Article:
Mr Chateauneuf and I have been talking about me moving in for months. Last April was the closest we came to putting our words into action but I had just got a new job which required me to be London based so we postponed the move indefinitely.

Or at least a couple of months ago when I had a breakthrough. I convinced my boss to let me work two days a week from home, helping me to achieve my goal – living in the country and still working in London.

That morning I got on the train, found the only date we had available for the move and I emailed my suggestion to Mr Chateauneuf immediately. By the time I got to the office he had already booked a removal van. It was official – I was moving in.

Much later that evening as I was walking down the familiar road home from the station, it dawned on me that the final countdown of my journeys back to my London home had commenced. I walked down the hill, crossed the treacherous roundabout, passed the guy who can’t park and simply dumps his car on the pavement and finally turned into my road.

As I was approaching the flat that has been my home for the past eight years, my heart skipped a beat. I stopped in front of the door, got my key out… but couldn’t bring myself to open it.

I was afraid that it would be too painful to see my little castle and know that I have to give it up; that I could count the times I have left to open the familiar brown door; that the London chapter of my life was nearly at its end.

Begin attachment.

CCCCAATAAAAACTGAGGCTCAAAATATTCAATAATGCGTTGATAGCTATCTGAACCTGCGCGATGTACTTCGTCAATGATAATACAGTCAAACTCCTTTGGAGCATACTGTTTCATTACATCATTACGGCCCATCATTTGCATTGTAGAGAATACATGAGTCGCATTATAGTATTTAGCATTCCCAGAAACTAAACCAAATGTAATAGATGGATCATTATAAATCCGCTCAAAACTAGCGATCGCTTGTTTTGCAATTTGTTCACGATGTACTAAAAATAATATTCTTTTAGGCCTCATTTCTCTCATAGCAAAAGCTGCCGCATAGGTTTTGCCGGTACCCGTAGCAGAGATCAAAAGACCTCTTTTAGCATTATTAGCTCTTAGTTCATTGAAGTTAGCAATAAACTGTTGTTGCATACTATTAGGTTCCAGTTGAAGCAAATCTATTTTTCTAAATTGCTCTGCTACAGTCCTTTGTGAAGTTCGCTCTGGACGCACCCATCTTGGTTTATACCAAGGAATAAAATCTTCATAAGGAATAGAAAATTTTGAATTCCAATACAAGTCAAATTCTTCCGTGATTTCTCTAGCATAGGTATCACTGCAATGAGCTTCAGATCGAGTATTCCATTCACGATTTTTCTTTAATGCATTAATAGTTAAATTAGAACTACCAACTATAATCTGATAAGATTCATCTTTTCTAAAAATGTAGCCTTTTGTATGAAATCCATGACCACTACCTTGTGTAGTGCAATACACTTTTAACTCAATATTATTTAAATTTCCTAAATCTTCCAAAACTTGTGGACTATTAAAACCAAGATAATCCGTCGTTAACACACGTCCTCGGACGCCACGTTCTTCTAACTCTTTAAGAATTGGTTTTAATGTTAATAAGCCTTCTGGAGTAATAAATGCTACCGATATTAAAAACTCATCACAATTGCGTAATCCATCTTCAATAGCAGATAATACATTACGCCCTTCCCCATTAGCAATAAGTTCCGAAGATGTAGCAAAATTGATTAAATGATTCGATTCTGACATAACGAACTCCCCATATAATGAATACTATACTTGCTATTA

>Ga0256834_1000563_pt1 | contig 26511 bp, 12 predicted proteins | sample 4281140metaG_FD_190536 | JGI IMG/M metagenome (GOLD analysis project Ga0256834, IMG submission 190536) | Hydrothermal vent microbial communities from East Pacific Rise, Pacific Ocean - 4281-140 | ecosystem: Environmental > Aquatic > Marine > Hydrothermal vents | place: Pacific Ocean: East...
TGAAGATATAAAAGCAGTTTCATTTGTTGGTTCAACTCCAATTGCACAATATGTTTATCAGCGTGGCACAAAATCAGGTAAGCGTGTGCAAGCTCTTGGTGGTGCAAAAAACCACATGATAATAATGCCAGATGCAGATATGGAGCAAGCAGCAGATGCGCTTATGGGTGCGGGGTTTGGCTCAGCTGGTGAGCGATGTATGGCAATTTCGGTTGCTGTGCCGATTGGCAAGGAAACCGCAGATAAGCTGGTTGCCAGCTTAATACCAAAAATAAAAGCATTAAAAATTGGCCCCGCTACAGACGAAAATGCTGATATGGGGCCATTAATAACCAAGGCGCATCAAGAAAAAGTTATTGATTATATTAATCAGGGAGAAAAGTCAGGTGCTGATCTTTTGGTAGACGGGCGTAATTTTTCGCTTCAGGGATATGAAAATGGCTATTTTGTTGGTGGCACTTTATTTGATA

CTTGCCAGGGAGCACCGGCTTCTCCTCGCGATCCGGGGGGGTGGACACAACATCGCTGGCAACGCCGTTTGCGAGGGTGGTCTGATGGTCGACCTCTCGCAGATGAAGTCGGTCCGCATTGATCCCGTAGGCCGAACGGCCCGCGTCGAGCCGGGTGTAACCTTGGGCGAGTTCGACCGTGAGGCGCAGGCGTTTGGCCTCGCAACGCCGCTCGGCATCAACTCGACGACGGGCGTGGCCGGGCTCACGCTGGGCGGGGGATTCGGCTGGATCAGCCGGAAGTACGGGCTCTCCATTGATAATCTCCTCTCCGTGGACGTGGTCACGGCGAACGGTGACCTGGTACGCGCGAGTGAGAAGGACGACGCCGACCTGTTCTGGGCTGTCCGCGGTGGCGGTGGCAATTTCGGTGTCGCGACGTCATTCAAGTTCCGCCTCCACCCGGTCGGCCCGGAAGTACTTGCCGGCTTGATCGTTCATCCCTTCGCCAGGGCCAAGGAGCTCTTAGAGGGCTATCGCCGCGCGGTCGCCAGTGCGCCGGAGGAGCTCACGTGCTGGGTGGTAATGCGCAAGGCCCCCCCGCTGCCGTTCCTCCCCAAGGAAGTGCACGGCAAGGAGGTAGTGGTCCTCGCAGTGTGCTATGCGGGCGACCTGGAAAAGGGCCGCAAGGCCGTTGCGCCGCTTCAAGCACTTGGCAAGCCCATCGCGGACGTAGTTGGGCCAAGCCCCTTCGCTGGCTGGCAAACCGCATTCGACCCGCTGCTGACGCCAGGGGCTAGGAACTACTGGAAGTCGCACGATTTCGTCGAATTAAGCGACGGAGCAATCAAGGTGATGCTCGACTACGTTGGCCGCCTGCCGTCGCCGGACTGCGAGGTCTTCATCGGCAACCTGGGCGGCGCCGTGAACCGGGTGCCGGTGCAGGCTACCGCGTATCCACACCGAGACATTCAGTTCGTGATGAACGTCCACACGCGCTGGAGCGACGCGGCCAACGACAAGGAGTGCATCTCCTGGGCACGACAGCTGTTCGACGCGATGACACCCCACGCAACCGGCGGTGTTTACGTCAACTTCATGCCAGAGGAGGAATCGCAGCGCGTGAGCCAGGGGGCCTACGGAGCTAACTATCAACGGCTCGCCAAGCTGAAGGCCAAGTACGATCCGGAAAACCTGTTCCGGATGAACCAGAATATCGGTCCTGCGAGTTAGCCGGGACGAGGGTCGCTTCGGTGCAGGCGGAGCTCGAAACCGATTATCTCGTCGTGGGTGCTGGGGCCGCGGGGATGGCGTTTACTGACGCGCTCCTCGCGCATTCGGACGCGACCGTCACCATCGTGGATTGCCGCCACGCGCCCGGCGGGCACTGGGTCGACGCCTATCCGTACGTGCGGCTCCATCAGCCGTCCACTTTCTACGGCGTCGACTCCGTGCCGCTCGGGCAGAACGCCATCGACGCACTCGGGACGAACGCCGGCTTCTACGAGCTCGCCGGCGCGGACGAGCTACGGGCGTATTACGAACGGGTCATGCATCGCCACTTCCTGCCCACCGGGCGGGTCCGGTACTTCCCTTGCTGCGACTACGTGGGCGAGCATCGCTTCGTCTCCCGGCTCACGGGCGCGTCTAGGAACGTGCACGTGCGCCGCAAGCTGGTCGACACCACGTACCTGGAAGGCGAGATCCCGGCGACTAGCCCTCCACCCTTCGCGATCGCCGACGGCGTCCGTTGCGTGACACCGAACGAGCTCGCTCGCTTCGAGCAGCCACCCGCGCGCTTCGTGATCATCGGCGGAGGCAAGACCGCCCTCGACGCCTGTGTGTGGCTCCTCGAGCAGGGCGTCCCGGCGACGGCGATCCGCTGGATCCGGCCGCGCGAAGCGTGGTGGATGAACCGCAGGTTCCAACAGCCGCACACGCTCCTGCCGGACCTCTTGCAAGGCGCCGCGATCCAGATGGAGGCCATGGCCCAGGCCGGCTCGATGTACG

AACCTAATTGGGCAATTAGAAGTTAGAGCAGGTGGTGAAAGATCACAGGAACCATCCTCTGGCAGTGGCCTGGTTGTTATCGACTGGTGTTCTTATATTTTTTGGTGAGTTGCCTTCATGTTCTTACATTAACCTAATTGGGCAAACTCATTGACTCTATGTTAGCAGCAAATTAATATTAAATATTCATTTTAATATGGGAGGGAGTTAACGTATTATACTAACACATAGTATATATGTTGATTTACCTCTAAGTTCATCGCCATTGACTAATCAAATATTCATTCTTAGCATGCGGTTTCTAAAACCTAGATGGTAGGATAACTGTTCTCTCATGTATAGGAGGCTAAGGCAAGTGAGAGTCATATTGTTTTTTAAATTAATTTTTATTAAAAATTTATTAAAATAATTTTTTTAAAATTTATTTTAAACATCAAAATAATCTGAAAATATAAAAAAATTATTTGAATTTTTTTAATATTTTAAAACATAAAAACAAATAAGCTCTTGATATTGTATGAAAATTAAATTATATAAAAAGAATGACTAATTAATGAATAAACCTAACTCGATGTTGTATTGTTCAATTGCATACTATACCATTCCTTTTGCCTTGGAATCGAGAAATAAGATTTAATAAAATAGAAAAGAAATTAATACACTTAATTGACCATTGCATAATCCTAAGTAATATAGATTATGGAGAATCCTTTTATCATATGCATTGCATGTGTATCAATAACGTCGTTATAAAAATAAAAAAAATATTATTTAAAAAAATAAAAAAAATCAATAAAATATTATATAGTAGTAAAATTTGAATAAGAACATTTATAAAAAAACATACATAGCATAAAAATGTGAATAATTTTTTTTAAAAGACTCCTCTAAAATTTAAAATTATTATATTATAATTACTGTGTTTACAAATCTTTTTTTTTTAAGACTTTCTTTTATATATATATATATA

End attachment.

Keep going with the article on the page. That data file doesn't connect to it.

After unpacking and making myself a cup of coffee, I finally settled down on the sofa and looked around. I expected  raw emotions to overwhelm me, begging me not to leave my flat.

But to my surprise all I saw was white walls, the Ikea storage unit with baskets, the desk in the corner with my laptop sitting on it and the TV on the wall showing Big Bang Theory.  Instead of pain or nostalgia there was merely a question of how to put everything into boxes.

I picked up my mug and wandered around my flat, mentally dismantling it. As I went to a freestanding lamp to turn it on, I noticed a hair clip on it. I must have been sitting on the chair, took the clip off and put it on the lamp.

It has been a habit of mine to leave my hair accessories and jewellery around ever since I can remember. When I lived with my parents, it used to drive my mum crazy – she was constantly finding my hair clips and pins all over the house. When I moved into my own place and she got her house back, she missed finding the tokens of my presence everywhere.

It dawned on me that I had seen it all wrong. I wasn’t attached to the flat at all – I had simply lived by myself for far too long. The past few years have been good - I’ve loved my little flat, my big white bed, the peace and quiet when I get home in the evening, the weekends that were all about me.

And I couldn’t help but wonder, what if I’m so used to living by myself that I won’t be any good for the family life? What if I never master the art of compromise? What if he can’t cope with finding my paraphernalia everywhere?

With the windows still open I went to my wardrobe to get a jumper. I fished out a Superdry hoody Mr Chateauneuf got me for Easter last year. As I climbed into it I felt warmer and somehow calmer, just like I do when he hugs me.

And then I had a thought. Yes, I was still nervous – after all moving in with somebody is a huge step, let alone moving in with three people and their two cats. But I knew, deep in my heart, that I wanted to move in. As much as I loved the London chapter of my life, it was over.

That’s the thing about life, sometimes good things have to end, so that even better things can begin.